Archaeologists have uncovered the charred remains of a 3,000-year-old stilted wooden structure that plunged into the river after it caught fire. The remarkably well-preserved roundhouse is offering an unprecedented glimpse into what domestic life was like during the Bronze Age.
This remarkable settlement in East Anglia was occupied at the end of the Bronze Age, sometime around 1200-800 BC. Several families lived in a circular building, which was propped up on stilts above the water. The structure collapsed into the river after a fire damaged the posts.
The roundhouse would have looked something like this Celtic Crannog (Credit: Christine Westerback/CC BY SA 2.0)
But the fire and the roundhouse’s subsequent collapse into the river contributed to its extraordinary preservation. Like the intact structures found at Pompeii, the flames helped to carbonize and maintain the wooden beams. Silt at the bottom of the river prevented air and bacteria from chewing away at the wood. And because the inhabitants were forced to leave everything behind, virtually everything remains where they left it. Archaeologists are describing it as a time capsule.
“Everything suggests the site is not a one-off but in fact presents a template of an undiscovered community that thrived 3,000 years ago ‘beneath’ Britain’s largest wetland” — Mark Knight
Posts and rafters stick up from the ground, while footprints of the inhabitants can still be seen in the sediment. A charred roof of a roundhouse remains visible, as are tool marks and a perimeter of wooden posts that once enclosed the site. Experts say the excavations are revealing “the best-preserved Bronze Age dwellings ever found” in the country.
“A dramatic fire 3,000 years ago combined with subsequent waterlogged preservation has left to us a frozen moment in time, which gives us a graphic picture of life in the Bronze Age,” noted Duncan Wilson, Chief Executive of Historic England. He says the site is of “international significance,” and that it’s poised to “transform our understanding of the period.”
The site, located at Must Farm near Peterborough, England, has already produced a treasure-trove of artefacts. Though the excavations are only half complete, the archaeologists have uncovered elaborate textiles made from plant fibres, along with small cups, bowls, and jars that still have their meals inside. The researchers also found glass beads that were attached to a necklace—a sophisticated item of jewellery not typically associated with the Bronze Age. This could mean that the inhabitants were at the upper levels of society.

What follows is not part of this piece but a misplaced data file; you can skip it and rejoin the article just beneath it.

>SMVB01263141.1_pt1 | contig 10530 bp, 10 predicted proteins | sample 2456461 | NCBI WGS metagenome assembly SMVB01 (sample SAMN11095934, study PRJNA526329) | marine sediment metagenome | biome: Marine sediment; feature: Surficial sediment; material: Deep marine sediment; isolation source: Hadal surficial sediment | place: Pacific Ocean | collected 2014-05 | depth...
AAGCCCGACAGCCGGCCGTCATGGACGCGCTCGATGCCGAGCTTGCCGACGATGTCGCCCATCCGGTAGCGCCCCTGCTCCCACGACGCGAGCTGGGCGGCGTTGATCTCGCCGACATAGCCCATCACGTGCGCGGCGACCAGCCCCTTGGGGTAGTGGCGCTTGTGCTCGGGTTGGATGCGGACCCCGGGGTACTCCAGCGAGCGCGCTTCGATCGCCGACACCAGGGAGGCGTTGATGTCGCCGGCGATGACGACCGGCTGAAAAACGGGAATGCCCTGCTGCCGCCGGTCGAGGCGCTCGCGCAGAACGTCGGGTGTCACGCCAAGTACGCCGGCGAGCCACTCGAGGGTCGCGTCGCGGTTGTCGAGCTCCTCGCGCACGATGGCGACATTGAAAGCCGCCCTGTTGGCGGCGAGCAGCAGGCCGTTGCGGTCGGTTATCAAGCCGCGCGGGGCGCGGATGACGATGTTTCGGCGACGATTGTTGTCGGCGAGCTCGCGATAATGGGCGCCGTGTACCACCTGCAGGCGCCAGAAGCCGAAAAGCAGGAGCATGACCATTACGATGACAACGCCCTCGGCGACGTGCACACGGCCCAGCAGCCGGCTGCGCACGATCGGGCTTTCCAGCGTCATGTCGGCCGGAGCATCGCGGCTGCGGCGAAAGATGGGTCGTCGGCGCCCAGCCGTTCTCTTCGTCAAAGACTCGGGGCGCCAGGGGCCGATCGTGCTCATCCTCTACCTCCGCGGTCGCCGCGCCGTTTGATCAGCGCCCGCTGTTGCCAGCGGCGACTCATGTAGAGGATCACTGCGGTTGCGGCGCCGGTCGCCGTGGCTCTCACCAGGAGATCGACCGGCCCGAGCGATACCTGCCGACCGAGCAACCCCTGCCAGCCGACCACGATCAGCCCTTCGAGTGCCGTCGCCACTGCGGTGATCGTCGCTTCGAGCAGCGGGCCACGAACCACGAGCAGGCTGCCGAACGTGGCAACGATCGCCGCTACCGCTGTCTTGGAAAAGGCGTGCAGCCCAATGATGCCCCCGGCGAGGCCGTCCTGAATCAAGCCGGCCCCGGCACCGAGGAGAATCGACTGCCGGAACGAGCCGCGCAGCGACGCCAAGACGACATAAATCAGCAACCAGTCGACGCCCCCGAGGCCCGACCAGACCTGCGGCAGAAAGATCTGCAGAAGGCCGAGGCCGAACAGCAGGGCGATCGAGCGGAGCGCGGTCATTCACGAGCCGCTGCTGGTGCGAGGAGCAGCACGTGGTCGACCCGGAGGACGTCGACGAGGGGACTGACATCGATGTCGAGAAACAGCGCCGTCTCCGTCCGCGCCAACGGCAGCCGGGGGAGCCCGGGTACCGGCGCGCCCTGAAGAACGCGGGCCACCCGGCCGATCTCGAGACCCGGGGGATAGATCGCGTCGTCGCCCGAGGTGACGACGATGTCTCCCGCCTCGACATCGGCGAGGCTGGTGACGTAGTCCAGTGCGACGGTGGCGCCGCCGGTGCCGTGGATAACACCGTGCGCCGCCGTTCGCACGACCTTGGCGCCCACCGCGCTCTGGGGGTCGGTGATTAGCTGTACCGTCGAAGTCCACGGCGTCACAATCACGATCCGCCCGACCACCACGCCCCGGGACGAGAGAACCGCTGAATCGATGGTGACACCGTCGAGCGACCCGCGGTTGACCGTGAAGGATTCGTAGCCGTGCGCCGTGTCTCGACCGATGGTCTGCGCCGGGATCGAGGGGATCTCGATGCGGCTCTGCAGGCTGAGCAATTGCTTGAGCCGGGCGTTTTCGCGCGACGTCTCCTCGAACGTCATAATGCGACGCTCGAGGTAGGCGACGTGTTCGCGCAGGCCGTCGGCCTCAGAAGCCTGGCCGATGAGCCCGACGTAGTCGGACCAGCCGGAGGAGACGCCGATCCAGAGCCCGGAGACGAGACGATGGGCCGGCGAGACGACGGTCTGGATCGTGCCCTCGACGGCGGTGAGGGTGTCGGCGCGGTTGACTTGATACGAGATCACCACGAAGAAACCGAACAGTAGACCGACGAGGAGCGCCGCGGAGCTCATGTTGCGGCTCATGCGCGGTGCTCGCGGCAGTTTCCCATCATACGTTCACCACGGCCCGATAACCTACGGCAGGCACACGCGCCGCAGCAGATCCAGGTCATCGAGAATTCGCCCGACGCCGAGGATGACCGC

These glass beads were once part of an elaborate necklace.
“Must Farm is the first large-scale investigation of the deeply buried sediments of the fens and we uncover the perfectly preserved remains of prehistoric settlement,” said Cambridge Archaeological Unit (CAU) Site Director Mark Knight. “Everything suggests the site is not a one-off but in fact presents a template of an undiscovered community that thrived 3,000 years ago ‘beneath’ Britain’s largest wetland.”
It’s prehistoric archaeology in 3D with an unsurpassed finds assemblage both in terms of range and quantity.” — David Gibson
A human skull was also found at the site, but further excavations are required to determine if it belongs to a person who died in the fire. The team also plans to bring in a fire expert to determine if the fire was deliberate (e.g. the result of a hostile tribe) or accidental.
These textiles were made from plant fibres.
Archaeologists have known about the site for decades, but it hasn’t been touched since 2006. Efforts to fully uncover the settlement were given an added sense of urgency after fears emerged that falling water levels could cause the remains to degrade quickly.
The $1.58 million (£1.1 million), 4-year project is being handled by the CAU, who are being funded by Historic England. All items are being sent to labs for further analysis. A detailed paper is expected in a few years, after which time the items will go on public display.
Similar European prehistoric wetland sites have been found before, but nothing quite like this one. Other examples include the ancient loch-side dwellings known as crannogs in Scotland and Ireland, the stilt houses of the Alpine Lakes, and the terps—human-made hill dwellings—in the Netherlands.
“Usually at a Later Bronze Age period site you get pits, post-holes and maybe one or two really exciting metal finds. Convincing people that such places were once thriving settlements takes some imagination,” said CAU Archaeological Manager David Gibson. “But this time so much more has been preserved—we can actually see everyday life during the Bronze Age in the round. It’s prehistoric archaeology in 3D with an unsurpassed finds assemblage both in terms of range and quantity.”
All images: Cambridge Archaeological Unit
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